Eppler's regime has been very hesitant to allocate significant resources on one single pitching prospect with hype.

Looking at the 2015 draft and filtering out only pitching, Canning is only one of four other pitchers to face MLB hitting. Only one pitcher picked ahead of him, the #5 pick Kyle Wright, got 4 starts and logged a 9.72 era in that role. That puts 20 pitchers picked before Canning that have not graduated to the big leagues, some because they are too young, some because they aren't ready even being college picks. The three other pitchers picked after Canning were not impressive in their MLB debut.

Put this in perspective. Canning in his rookie season, without a viable pitching coach, logged 17 starts and even with trash can banging competition produced at essentially league average. You would have to be a pretty stubborn mule to think there is no room for improvement, or a considerable amount of ceiling yet to be reached. And the same can be said for his younger counterparts.

Yes, the Angels need another quality starter. They don't necessarily need two because at some point you have to let the youth movement rise up, make their mistakes and become real MLB quality pitchers instead of just prospects. I know, it's a lot easier to project an established pitcher but then again there is no further upside to a Dallas Kueuchel, he is what he is and will do nothing more than decline from this point forward. 

Scotty is right, it isn't as dismall as the talking heads have been promoting because they are selling players already on the market. They don't know prospects all that well so a free agent solution is easier to make a case for. So what you read or hear is from a narrow perspective and also from mouthpieces like Heyman that are tied to Boras as his publicity agent. It's slanted, some true, some an agenda.

The purpose of this message board is to talk about these subjects, argue a bit but in the end I hope none of you think any one of the talking heads could be a relevant GM and make a series of moves that can be economically feasible for more than the one season they are discusssing. They have no responsibility to a 5-10 year plan.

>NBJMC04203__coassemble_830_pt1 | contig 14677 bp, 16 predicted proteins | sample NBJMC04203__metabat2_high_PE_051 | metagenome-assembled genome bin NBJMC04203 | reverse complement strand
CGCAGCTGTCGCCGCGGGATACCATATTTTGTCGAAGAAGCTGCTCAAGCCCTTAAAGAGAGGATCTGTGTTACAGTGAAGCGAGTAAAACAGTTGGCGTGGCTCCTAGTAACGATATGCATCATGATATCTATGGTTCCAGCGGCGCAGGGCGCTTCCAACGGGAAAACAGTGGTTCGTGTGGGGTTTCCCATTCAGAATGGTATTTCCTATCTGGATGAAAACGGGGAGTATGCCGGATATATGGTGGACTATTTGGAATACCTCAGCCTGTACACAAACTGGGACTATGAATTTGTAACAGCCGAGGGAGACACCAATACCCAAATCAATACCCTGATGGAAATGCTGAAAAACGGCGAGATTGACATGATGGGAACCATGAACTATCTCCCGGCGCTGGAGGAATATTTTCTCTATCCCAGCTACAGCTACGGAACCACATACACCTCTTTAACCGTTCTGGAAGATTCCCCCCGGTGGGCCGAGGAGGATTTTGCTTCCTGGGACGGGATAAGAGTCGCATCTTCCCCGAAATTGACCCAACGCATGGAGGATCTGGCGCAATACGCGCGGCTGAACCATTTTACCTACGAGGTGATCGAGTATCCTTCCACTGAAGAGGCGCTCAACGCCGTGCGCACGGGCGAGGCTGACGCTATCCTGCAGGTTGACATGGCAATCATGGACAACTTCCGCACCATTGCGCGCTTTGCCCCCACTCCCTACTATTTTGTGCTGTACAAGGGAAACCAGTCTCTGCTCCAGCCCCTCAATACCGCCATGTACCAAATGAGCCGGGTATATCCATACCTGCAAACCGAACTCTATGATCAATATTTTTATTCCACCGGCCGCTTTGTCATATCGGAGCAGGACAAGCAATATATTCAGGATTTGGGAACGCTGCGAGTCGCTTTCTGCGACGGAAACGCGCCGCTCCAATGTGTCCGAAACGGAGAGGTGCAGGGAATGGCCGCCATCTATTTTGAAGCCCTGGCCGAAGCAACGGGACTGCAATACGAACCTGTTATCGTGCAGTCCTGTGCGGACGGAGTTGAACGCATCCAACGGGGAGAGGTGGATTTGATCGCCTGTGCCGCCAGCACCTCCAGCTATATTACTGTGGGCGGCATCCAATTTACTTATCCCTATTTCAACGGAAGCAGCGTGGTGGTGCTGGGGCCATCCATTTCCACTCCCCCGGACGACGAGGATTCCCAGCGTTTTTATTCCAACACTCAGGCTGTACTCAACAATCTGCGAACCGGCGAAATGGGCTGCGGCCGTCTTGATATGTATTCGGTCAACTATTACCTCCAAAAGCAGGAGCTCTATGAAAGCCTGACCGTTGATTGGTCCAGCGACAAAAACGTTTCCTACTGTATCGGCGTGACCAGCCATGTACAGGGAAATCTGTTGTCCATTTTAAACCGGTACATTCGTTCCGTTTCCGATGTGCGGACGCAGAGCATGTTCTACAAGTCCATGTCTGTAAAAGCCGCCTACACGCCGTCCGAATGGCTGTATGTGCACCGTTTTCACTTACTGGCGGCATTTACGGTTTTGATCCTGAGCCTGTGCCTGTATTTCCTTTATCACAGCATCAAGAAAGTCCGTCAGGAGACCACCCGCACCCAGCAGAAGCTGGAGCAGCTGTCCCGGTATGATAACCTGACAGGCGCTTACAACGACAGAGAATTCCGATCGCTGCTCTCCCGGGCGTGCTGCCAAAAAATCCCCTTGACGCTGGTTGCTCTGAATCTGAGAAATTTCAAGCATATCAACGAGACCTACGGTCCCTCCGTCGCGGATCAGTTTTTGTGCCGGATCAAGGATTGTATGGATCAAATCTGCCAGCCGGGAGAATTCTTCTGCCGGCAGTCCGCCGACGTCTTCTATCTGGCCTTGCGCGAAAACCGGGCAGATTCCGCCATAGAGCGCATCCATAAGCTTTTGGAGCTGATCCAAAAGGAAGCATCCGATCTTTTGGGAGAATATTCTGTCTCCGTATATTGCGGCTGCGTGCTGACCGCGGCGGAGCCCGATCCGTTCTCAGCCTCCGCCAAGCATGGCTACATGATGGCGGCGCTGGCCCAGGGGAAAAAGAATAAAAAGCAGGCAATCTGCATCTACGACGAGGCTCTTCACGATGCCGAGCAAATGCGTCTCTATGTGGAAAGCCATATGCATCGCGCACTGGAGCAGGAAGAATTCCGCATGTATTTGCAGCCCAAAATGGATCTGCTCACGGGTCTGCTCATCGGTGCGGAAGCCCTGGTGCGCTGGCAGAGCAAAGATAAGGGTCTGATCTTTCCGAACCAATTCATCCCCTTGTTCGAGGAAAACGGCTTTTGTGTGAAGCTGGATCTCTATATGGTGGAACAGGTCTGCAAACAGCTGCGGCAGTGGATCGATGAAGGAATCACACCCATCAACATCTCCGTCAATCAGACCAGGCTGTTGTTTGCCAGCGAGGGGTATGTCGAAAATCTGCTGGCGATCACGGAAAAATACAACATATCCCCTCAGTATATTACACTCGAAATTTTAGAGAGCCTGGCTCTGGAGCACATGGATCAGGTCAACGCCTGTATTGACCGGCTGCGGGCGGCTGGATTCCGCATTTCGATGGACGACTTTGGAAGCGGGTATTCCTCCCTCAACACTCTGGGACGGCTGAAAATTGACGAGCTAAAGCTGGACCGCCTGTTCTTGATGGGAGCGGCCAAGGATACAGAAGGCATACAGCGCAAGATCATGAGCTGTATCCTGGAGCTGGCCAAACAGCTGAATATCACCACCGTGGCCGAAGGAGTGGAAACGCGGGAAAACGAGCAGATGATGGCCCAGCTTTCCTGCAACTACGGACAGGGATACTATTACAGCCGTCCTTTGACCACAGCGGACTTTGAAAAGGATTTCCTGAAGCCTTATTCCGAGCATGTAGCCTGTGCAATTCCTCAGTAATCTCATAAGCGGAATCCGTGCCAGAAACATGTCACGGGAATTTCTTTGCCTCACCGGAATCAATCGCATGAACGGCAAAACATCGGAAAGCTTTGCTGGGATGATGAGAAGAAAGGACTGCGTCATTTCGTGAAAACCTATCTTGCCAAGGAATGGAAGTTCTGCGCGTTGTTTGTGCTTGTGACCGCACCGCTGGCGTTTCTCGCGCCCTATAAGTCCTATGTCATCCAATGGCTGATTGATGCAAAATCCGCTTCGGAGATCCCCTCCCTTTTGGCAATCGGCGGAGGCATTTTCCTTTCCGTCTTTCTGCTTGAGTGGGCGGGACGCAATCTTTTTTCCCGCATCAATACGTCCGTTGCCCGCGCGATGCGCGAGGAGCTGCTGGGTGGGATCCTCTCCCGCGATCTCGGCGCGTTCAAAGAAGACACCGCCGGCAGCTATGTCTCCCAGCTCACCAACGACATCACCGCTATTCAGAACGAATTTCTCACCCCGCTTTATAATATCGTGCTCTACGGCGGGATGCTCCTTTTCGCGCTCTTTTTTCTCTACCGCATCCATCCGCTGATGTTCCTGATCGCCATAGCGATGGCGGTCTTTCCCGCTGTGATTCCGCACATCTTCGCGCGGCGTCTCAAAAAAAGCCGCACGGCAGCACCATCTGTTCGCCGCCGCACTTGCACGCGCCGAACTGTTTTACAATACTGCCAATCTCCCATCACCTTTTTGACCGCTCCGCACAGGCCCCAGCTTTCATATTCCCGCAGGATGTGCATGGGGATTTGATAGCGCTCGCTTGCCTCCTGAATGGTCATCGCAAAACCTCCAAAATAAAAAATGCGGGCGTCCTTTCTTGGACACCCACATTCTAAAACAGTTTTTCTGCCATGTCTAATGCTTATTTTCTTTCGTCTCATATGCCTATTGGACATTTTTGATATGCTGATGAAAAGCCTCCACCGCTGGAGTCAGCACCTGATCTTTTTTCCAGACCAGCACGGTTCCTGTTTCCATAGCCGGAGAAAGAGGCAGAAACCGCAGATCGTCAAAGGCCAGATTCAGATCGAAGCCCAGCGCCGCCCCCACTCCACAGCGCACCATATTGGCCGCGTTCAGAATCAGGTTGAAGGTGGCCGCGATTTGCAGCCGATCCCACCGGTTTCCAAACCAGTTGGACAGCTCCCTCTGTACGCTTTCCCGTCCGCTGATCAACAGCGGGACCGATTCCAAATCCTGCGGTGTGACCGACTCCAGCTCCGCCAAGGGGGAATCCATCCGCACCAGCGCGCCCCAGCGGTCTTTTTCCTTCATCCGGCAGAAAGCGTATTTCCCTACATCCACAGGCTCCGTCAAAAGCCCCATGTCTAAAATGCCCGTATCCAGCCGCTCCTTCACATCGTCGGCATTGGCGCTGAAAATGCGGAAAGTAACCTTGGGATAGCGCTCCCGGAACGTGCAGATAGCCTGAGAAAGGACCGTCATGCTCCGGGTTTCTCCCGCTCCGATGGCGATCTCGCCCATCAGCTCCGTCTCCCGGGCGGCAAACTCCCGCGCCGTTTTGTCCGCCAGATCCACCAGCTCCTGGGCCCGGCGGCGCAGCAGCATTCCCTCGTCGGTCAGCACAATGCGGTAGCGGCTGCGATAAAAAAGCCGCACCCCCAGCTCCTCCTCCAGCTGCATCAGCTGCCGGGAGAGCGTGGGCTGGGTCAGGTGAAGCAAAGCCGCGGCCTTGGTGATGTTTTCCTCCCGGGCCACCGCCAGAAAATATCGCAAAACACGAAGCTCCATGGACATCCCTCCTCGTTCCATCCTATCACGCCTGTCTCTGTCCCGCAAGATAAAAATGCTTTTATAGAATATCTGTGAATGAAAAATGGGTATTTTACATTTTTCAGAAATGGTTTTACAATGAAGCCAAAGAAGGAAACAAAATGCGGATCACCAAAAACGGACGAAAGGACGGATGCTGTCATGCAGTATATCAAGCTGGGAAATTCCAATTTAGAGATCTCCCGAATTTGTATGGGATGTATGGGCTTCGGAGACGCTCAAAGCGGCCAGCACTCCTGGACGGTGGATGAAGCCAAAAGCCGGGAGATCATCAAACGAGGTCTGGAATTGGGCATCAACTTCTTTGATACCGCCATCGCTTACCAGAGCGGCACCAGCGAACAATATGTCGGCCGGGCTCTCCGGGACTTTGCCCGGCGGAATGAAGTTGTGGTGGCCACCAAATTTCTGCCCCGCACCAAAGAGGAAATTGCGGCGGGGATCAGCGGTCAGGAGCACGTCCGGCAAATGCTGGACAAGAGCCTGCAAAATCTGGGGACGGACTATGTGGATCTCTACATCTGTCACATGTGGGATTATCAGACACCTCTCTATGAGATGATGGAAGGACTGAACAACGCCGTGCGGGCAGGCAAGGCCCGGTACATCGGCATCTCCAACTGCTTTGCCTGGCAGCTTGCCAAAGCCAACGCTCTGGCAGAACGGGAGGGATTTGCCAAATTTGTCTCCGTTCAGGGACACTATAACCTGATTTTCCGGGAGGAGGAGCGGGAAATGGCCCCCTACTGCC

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10 minutes ago, AngelsFaninGA said:

Meh. We say this same thing every year and then by July half the pitchers are injured and the other half are struggling. I'll believe it when I see it. So far addressing pitching internally and complementing the staff with reclamation projects has failed.

Trout and Rendon had better combine for 300 RBI this year, because our rotation of five #4 starters are going to get shelled.

edit: okay, Ohtani is better than a #4, assuming he gets through the season uninjured.

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6 minutes ago, Blarg said:

Obviously it will fail every year.

If we don't do anything about it then it likely will. Just hoping for a correction on the logic of "it's gotta get better, right?" is exactly what got us into this mess. Beyond Canning and Ohtani there's not much there and both of those guys are injury concerns. 

We'll probably have this same discussion again next year.

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I also don't think it would be a disaster if they only get one more pitcher over the off-season (Keuchel or Ryu). Things can happen during the season and maintaining flexibility will put the Angels in a position to capitalize on that. 

There's definitely some downside, a full season of a good player is better than half a season of a better player. But there will be teams who were trying to compete who may be willing to unload a good pitcher as a straight salary dump if they are out of the race. Being able to take on $15 million in June or July may be more advantageous than having an extra half season of Ryu or Keuchel.

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48 minutes ago, Blarg said:

Looking at the 2015 draft and filtering out only pitching, Canning is only one of four other pitchers to face MLB hitting. Only one pitcher picked ahead of him, the #5 pick Kyle Wright, got 4 starts and logged a 9.72 era in that role. That puts 20 pitchers picked before Canning that have not graduated to the big leagues, some because they are too young, some because they aren't ready even being college picks. The three other pitchers picked after Canning were not impressive in their MLB debut.

Put this in perspective. Canning in his rookie season, without a viable pitching coach, logged 17 starts and even with trash can banging competition produced at essentially league average. You would have to be a pretty stubborn mule to think there is no room for improvement, or a considerable amount of ceiling yet to be reached. And the same can be said for his younger counterparts.

Yes, the Angels need another quality starter. They don't necessarily need two because at some point you have to let the youth movement rise up, make their mistakes and become real MLB quality pitchers instead of just prospects. I know, it's a lot easier to project an established pitcher but then again there is no further upside to a Dallas Kueuchel, he is what he is and will do nothing more than decline from this point forward. 

Scotty is right, it isn't as dismall as the talking heads have been promoting because they are selling players already on the market. They don't know prospects all that well so a free agent solution is easier to make a case for. So what you read or hear is from a narrow perspective and also from mouthpieces like Heyman that are tied to Boras as his publicity agent. It's slanted, some true, some an agenda.

The purpose of this message board is to talk about these subjects, argue a bit but in the end I hope none of you think any one of the talking heads could be a relevant GM and make a series of moves that can be economically feasible for more than the one season they are discusssing. They have no responsibility to a 5-10 year plan.